More than 3,425,000 pageviews from 150 countries


Friday, January 1, 2016

The Jesse Dimmick Murder Case

     Jesse Dimmick and another man were suspects in the September 7, 2009 beating death of 25-year-old Michael Curtis, a murder that took place in Aurora, Colorado. The authorities arrested the other man, but Dimmick remained at large. On September 12, 2009, police in Kansas encountered Dimmick driving through the state in a stolen van. Dimmick refused to pull over, and a high-speed chase ensued.

     In Dover, a suburb of Tokeka, Dimmick crashed the stolen vehicle near a house occupied by Jared and Lindsay Rowley. To hide from the police, Dimmick forced his way into the newlywed's home and held them hostage at knife-point.

     To calm the armed intruder, the Rowleys fed him Cheetos and Dr. Pepper as he watched the movie "Patch Adams." The terrified hostages  promised that when Dimmick left the house, they would not call the police. Later that night, when he fell asleep, the Rowleys slipped out of the dwelling.

     A short time after the hostages escaped, the home invader awoke to the sounds of a Topeka SWAT team storming into the dwelling. Officers cornered Dimmick in the bathroom and wrestled him to the floor. In the course of the scuffle, a police sergeant's AR-15 accidentally discharged. The bullet entered Dimmick's back as he lay face-down on the floor. The officer, a 21-year veteran of the force, was placed on a three-day leave of absence for not having the rifle's safety on.

     In May 2010, a jury in a Shawnee County, Kansas court found Dimmick guilty of two counts of kidnapping. The judge sentenced the defendant to eleven years in prison.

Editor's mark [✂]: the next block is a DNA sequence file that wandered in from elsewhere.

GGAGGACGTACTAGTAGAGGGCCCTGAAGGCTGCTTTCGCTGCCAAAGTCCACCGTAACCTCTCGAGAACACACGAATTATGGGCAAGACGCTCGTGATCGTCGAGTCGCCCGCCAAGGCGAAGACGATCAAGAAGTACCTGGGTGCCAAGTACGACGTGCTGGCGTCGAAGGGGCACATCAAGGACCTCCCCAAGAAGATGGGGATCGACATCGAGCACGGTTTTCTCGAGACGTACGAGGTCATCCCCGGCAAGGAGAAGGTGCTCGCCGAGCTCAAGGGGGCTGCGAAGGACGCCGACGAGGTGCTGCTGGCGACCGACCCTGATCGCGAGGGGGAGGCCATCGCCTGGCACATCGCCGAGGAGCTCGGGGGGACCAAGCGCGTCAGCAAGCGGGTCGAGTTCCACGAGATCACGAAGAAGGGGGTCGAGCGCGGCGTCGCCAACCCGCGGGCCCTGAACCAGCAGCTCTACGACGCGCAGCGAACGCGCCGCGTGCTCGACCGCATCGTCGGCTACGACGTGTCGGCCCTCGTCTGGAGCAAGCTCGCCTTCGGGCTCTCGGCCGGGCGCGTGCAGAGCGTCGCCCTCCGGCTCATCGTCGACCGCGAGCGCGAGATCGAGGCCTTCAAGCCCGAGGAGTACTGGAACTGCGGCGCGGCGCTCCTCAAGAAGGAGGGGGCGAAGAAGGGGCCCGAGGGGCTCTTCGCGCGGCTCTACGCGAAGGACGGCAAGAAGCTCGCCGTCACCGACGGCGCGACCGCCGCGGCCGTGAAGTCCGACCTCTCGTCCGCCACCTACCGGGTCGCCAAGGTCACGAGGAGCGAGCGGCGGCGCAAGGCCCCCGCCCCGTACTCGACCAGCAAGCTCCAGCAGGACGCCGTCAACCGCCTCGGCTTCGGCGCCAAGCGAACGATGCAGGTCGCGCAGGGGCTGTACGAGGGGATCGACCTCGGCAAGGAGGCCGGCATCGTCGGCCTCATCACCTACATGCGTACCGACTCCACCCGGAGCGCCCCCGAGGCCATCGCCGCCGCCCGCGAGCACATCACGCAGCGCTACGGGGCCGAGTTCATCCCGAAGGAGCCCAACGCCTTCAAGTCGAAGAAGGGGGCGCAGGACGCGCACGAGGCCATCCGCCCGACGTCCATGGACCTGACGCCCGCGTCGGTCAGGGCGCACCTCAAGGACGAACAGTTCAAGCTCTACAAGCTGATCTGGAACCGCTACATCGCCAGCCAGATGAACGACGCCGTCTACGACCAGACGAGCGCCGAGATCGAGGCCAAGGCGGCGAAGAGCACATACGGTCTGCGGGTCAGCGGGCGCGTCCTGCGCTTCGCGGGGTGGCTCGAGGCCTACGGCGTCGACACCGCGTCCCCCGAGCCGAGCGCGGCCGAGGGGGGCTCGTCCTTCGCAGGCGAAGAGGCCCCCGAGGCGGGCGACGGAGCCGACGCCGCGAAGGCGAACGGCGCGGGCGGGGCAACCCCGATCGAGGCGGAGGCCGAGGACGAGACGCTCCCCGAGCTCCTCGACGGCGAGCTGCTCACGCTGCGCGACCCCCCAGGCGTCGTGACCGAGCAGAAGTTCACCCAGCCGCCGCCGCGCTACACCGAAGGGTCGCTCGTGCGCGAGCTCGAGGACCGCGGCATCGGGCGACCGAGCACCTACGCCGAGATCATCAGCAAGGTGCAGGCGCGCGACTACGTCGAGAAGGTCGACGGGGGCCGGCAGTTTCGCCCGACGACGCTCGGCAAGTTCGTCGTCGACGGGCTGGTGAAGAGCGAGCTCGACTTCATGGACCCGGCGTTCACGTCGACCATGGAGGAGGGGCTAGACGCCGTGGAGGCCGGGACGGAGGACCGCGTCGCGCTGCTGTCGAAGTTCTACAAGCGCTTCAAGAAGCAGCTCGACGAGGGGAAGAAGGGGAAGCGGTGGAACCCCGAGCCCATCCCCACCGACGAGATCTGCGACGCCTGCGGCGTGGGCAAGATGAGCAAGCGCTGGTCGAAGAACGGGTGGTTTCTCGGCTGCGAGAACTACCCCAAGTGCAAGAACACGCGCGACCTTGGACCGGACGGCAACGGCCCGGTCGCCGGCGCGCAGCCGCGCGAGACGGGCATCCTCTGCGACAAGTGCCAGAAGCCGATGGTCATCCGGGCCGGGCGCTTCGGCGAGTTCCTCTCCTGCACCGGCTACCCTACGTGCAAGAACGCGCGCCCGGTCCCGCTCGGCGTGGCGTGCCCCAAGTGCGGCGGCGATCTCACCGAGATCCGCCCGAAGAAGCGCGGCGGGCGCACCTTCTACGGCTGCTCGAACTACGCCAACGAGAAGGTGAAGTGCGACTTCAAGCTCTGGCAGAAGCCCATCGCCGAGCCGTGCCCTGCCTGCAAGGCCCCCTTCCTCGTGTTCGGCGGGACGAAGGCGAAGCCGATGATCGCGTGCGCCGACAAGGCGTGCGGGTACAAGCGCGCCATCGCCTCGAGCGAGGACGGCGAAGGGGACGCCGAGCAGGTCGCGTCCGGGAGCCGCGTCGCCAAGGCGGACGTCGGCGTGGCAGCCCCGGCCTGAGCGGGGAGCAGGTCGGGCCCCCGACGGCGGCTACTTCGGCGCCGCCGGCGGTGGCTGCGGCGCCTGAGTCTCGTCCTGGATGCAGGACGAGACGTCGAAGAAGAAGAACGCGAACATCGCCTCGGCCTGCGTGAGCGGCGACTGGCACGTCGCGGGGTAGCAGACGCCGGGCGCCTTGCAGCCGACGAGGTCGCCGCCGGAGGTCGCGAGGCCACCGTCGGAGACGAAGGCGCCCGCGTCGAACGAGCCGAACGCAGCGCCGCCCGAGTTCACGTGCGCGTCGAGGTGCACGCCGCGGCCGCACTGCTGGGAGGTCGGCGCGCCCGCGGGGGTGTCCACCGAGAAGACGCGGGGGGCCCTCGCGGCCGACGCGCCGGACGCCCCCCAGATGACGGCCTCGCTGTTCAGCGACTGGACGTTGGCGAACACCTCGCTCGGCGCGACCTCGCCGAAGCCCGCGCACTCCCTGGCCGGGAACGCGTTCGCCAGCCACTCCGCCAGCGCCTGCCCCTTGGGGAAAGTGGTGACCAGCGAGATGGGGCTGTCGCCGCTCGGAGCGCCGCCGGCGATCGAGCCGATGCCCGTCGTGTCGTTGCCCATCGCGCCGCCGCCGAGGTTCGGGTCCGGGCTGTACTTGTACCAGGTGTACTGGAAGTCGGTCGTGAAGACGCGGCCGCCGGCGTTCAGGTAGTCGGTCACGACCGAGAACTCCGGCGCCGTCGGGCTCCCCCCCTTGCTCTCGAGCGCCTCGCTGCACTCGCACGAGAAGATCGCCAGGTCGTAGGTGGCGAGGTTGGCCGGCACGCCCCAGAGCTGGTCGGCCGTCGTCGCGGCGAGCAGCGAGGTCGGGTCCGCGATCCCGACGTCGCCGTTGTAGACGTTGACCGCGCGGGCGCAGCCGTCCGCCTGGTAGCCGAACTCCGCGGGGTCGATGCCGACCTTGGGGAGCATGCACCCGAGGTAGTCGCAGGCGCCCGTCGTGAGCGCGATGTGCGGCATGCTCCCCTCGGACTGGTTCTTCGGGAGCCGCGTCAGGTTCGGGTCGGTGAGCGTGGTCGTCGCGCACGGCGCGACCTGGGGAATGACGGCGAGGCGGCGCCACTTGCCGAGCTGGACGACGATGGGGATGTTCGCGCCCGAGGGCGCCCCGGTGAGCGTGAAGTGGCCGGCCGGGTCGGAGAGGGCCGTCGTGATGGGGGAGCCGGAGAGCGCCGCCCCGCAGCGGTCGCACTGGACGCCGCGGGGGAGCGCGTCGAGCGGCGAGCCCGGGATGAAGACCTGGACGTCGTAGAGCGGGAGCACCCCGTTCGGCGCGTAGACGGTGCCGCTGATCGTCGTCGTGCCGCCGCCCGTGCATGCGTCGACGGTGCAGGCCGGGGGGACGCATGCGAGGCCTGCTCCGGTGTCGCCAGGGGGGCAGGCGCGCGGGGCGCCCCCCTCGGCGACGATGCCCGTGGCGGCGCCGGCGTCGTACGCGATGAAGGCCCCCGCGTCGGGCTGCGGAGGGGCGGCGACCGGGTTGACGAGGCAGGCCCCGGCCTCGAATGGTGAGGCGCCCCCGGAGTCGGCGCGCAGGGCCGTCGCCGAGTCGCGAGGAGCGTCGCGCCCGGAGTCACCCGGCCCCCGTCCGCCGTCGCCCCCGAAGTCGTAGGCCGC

The Rowleys, in October 2011, sued Jesse Dimmick for causing them emotional stress. At the time, Dimmick was incarcerated in the Adams County Jail in Brighton, Colorado awaiting his trial in the Michael Curtis murder case. The victims of the home invasion were seeking $75,000 in damages. A month later, Dimmick filed a counter-suit against his former hostages in which he sought $235,000 in damages. Dimmick accused the Rowleys of breaching their oral contract not to notify the authorities. Because he couldn't find a lawyer to take his case, Dimmick represented himself in the action. His damages were based on medical bills related to the police caused gunshot wound and his pain and suffering as a result.

     In January 2012, a Shawnee County judge dismissed Dimmick's counter-suit against the Rowleys. Eight months later, Dimmick was back in court, this time as a plaintiff in a civil action against the Topeka Police Department. Based on his assertion that he had been seriously injured as a result of Sergeant Guy Gardner's negligent handling of the AR-15, Dimmick was asking the city to reimburse him $185,000 for his medical bills, $150,000 for future economic loss, and $100,000 for his pain and suffering. In this civil action, Dimmick had professional legal representation.

     On September 13, 2012, the civil case jury, after deliberating two hours, found that the Topeka SWAT officer had not been negligent or at fault in Dimmick's accidental shooting. The jurors obviously did not want this plaintiff to benefit in any way from his invasion of the Rowley home.

     A Kansas appeals court, in September 2012, upheld Dimmick's kidnapping conviction.

     In May 2013, Dimmick pleaded guilty to second-degree murder in the Michael Curtis murder case. The Adams County, Colorado judge sentenced him to 37 years in prison.

     The following month, Shawnee County District Judge Franklin Theis dismissed the Rowley lawsuit against Jesse Dimmick on procedural grounds. The Rowleys were free to refile the action. 

No comments:

Post a Comment